It was a simple prayer. Every day, Mariem Mint Elwadia asked God for the same thing: She wanted to see her son, Mohamedou Ould Slahi, just one more time before she died.
The last time she laid eyes on him, Slahi was on his way to the police station for questioning, an inconvenience that had become somewhat routine back then, in November 2001. It was just after dusk on the outskirts of Nouakchott, the dusty capital of the arid West African nation of Mauritania. Slahi had come home from work and was preparing to shower when the police arrived at the family home. As usual, he drove his own car to the police station.
“Don’t worry, I’ll be back soon,” the 30-year-old told his family. But Slahi never returned. His car sat idle in the police parking lot for weeks, and Mauritanian authorities refused to provide his family with any information on his whereabouts.
Sixteen months later, in March 2003, a 4-by-6 postcard arrived at the house. It didn’t offer much in the way of details. At the top right sat an 80-cent stamp from the US that featured a picturesque mountain vista. The return address read 160 Camp X-Ray, Washington, DC 20353, USA. The postmark, dated 2002, suggested the card had been sent via the US Postal Service. In a section labeled “camp,” there was a four-letter acronym penned in narrow, inelegant handwriting.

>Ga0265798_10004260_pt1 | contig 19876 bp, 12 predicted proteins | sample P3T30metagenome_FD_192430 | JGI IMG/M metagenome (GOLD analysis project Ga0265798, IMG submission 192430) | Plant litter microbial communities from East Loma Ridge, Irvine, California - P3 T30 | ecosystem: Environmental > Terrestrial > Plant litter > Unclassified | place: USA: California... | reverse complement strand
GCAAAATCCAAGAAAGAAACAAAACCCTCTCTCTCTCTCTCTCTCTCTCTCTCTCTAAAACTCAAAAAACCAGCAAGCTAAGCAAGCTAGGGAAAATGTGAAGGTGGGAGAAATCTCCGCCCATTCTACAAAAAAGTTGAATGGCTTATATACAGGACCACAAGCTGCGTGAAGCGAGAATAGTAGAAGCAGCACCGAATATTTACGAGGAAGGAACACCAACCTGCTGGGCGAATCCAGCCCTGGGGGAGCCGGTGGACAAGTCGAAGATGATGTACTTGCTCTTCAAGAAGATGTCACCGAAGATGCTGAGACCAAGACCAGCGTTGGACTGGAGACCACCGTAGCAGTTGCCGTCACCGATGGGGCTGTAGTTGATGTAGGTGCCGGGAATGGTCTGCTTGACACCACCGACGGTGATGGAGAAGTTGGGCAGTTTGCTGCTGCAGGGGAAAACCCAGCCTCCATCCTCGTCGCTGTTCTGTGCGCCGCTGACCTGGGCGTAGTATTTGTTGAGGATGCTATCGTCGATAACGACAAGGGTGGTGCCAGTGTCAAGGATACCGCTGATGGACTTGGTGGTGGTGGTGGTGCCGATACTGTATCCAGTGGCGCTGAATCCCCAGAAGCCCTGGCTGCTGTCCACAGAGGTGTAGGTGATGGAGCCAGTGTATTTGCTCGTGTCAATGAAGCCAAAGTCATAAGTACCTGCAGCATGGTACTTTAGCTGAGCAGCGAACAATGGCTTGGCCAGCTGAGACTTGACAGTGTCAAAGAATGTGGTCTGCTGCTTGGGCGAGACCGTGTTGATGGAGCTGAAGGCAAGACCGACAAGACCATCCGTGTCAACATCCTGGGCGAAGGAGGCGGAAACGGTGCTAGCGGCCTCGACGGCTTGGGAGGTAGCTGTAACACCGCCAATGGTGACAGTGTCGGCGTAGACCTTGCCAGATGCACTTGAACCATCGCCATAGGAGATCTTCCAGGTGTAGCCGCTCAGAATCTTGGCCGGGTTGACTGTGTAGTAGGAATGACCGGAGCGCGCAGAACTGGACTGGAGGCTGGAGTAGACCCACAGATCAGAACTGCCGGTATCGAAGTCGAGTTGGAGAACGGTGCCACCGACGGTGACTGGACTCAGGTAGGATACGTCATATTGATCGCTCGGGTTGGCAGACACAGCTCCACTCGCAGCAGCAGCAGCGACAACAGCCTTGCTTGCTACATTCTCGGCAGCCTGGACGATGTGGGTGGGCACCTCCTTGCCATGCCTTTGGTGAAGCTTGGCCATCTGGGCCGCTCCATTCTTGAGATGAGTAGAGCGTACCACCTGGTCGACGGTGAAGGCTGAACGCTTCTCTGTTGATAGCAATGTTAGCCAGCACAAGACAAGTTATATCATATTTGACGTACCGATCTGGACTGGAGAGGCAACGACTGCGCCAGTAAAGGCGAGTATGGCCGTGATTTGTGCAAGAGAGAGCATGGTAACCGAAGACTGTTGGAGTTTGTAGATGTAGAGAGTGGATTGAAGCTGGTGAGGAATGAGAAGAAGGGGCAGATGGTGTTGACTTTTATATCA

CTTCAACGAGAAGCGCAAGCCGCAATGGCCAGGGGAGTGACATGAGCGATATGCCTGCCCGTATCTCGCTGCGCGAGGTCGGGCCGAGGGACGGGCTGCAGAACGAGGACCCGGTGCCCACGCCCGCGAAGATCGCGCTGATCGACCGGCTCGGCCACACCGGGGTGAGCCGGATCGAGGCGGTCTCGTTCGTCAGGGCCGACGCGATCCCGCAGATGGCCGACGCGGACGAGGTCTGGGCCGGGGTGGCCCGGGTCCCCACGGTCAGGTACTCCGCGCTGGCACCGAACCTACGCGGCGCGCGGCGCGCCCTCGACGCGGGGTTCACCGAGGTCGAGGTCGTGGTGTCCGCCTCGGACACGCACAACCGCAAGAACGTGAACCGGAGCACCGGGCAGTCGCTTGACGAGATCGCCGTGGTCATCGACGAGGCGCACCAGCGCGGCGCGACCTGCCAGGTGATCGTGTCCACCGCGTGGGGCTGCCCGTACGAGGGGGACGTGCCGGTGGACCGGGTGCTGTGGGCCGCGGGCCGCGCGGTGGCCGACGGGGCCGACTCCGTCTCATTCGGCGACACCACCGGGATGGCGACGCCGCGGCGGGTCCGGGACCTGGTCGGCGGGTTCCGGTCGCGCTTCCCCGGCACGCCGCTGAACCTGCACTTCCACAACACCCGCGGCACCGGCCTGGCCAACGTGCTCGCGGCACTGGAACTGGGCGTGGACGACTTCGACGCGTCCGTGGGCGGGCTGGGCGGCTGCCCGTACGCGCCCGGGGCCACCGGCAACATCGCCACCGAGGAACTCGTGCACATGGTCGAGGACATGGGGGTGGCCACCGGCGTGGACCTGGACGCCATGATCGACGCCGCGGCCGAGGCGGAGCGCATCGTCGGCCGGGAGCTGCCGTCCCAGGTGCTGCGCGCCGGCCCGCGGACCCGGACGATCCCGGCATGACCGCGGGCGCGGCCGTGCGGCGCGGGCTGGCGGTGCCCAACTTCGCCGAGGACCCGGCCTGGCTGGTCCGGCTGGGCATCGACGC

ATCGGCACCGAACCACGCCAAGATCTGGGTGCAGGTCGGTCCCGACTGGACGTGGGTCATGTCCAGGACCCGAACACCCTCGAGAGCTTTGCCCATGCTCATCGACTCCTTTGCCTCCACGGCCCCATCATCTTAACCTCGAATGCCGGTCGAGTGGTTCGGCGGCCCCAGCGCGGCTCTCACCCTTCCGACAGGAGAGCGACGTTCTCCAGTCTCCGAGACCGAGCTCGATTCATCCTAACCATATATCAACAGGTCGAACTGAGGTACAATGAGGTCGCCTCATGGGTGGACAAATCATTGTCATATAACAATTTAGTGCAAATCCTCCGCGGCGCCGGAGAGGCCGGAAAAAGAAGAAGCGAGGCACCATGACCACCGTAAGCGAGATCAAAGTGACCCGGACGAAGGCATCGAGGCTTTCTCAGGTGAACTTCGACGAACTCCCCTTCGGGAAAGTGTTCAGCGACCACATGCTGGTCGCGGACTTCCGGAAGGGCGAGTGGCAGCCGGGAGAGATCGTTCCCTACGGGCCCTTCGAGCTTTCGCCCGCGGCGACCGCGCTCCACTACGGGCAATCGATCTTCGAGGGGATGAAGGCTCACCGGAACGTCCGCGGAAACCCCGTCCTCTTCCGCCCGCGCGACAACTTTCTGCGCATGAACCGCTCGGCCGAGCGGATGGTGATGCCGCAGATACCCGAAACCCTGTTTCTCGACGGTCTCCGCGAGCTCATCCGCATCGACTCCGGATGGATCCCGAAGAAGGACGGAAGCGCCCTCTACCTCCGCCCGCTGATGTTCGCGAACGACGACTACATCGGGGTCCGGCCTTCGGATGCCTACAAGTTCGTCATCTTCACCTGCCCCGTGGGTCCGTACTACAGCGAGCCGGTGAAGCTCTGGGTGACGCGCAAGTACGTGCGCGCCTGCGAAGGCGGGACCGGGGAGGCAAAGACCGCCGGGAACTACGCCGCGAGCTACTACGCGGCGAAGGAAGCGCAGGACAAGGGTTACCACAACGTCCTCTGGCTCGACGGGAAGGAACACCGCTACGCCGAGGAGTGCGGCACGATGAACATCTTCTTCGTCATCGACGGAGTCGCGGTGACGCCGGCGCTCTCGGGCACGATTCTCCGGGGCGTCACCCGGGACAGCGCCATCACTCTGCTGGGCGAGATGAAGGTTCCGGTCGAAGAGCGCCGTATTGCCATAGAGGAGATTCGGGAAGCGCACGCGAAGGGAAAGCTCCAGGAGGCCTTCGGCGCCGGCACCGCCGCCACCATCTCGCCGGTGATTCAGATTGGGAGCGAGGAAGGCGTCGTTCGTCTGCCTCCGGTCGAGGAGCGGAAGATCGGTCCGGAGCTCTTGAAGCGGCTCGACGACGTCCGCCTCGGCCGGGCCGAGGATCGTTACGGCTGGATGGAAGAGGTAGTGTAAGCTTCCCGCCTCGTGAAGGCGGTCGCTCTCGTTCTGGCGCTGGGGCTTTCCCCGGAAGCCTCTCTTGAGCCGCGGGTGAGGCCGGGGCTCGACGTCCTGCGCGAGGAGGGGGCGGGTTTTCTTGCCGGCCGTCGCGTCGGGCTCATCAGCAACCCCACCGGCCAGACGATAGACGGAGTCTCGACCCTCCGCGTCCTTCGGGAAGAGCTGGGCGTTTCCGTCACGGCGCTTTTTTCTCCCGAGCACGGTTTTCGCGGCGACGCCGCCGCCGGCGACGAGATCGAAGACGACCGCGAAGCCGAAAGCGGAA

It read “GTMO.”
Mohamedou Ould Slahi had become a Guantánamo Bay detainee, and his mother found out through a postcard.
“I am writing this postcard for the fourth time, and I have not received any response from you. I do not know if you are receiving these cards or not,” Slahi wrote on the back. “I do not know if God will help me and deliver me from this injustice, but in any case, be patient and invest time in prayer.”
At the time, Elwadia could not have known that US intelligence officials considered her son to be a key player in al Qaeda’s European and North American operations and a central figure in the 9/11 attacks. Nor could she have known that Slahi would be tortured for months at a time over the course of several years, or that a judge would order his release, or that that decision would be cruelly reversed. And no one could have predicted that Slahi would become a New York Times best-selling author from inside the walls of the world’s most infamous prison. But there is little about the globe-spanning life of Mohamedou Ould Slahi that follows a straight line, which is why his story, steeped in unknowable complexity and murky details, is perhaps the perfect parable of the post-9/11 era.
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